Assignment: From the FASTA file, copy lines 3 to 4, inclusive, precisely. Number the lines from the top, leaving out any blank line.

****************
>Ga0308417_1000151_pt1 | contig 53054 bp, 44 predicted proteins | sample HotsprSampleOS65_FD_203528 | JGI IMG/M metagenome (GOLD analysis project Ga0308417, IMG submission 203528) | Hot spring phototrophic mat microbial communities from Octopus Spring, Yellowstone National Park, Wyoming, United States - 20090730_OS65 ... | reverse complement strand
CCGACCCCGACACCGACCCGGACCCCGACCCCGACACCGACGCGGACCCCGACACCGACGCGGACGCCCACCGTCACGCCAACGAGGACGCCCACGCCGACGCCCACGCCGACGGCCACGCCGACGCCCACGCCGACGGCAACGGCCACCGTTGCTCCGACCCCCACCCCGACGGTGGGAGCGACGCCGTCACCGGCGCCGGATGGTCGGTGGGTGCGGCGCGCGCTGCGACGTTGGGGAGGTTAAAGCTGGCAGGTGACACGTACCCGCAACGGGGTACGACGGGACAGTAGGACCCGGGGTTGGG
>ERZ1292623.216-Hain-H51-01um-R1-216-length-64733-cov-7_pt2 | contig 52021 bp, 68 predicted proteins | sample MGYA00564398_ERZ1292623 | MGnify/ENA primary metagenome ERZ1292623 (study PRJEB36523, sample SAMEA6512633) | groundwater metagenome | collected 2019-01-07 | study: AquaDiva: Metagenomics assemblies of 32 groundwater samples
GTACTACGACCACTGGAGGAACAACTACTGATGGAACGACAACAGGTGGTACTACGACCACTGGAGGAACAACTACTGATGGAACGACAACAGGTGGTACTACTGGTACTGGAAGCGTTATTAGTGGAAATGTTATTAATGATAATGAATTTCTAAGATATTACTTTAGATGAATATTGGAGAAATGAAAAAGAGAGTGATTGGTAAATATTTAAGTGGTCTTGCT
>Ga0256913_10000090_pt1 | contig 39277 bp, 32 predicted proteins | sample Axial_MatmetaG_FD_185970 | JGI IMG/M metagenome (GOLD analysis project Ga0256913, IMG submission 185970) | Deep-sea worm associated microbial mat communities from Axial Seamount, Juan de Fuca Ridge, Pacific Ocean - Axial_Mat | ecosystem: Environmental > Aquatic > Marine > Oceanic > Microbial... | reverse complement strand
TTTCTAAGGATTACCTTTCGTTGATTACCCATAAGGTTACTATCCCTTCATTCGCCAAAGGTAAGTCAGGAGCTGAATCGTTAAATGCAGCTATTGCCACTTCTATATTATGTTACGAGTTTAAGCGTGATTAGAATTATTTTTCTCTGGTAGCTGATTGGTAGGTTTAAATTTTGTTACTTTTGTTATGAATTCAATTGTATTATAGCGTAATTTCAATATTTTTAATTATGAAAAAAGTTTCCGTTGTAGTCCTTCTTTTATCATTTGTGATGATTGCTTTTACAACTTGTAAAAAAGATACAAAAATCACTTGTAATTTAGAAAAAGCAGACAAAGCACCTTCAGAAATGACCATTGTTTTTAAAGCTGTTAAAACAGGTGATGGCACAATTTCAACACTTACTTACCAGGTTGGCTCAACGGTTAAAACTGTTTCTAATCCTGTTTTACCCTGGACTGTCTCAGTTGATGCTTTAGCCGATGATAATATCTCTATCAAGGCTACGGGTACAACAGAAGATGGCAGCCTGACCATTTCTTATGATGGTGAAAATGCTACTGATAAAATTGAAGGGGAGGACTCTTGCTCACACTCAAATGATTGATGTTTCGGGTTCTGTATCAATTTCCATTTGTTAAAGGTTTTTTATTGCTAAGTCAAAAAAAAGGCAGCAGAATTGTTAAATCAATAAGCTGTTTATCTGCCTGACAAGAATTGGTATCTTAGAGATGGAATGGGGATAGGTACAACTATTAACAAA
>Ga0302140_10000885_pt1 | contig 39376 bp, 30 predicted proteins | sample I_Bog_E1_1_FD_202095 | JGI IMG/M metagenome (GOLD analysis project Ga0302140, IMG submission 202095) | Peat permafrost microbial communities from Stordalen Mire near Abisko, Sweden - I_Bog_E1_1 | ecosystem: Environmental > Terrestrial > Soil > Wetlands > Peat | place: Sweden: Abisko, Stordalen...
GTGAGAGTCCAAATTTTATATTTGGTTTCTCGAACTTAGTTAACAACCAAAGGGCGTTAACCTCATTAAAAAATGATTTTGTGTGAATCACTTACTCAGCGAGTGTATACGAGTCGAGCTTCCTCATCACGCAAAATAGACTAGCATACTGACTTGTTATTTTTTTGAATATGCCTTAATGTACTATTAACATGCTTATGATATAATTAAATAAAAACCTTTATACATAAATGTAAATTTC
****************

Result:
>ERZ1292623.216-Hain-H51-01um-R1-216-length-64733-cov-7_pt2 | contig 52021 bp, 68 predicted proteins | sample MGYA00564398_ERZ1292623 | MGnify/ENA primary metagenome ERZ1292623 (study PRJEB36523, sample SAMEA6512633) | groundwater metagenome | collected 2019-01-07 | study: AquaDiva: Metagenomics assemblies of 32 groundwater samples
GTACTACGACCACTGGAGGAACAACTACTGATGGAACGACAACAGGTGGTACTACGACCACTGGAGGAACAACTACTGATGGAACGACAACAGGTGGTACTACTGGTACTGGAAGCGTTATTAGTGGAAATGTTATTAATGATAATGAATTTCTAAGATATTACTTTAGATGAATATTGGAGAAATGAAAAAGAGAGTGATTGGTAAATATTTAAGTGGTCTTGCT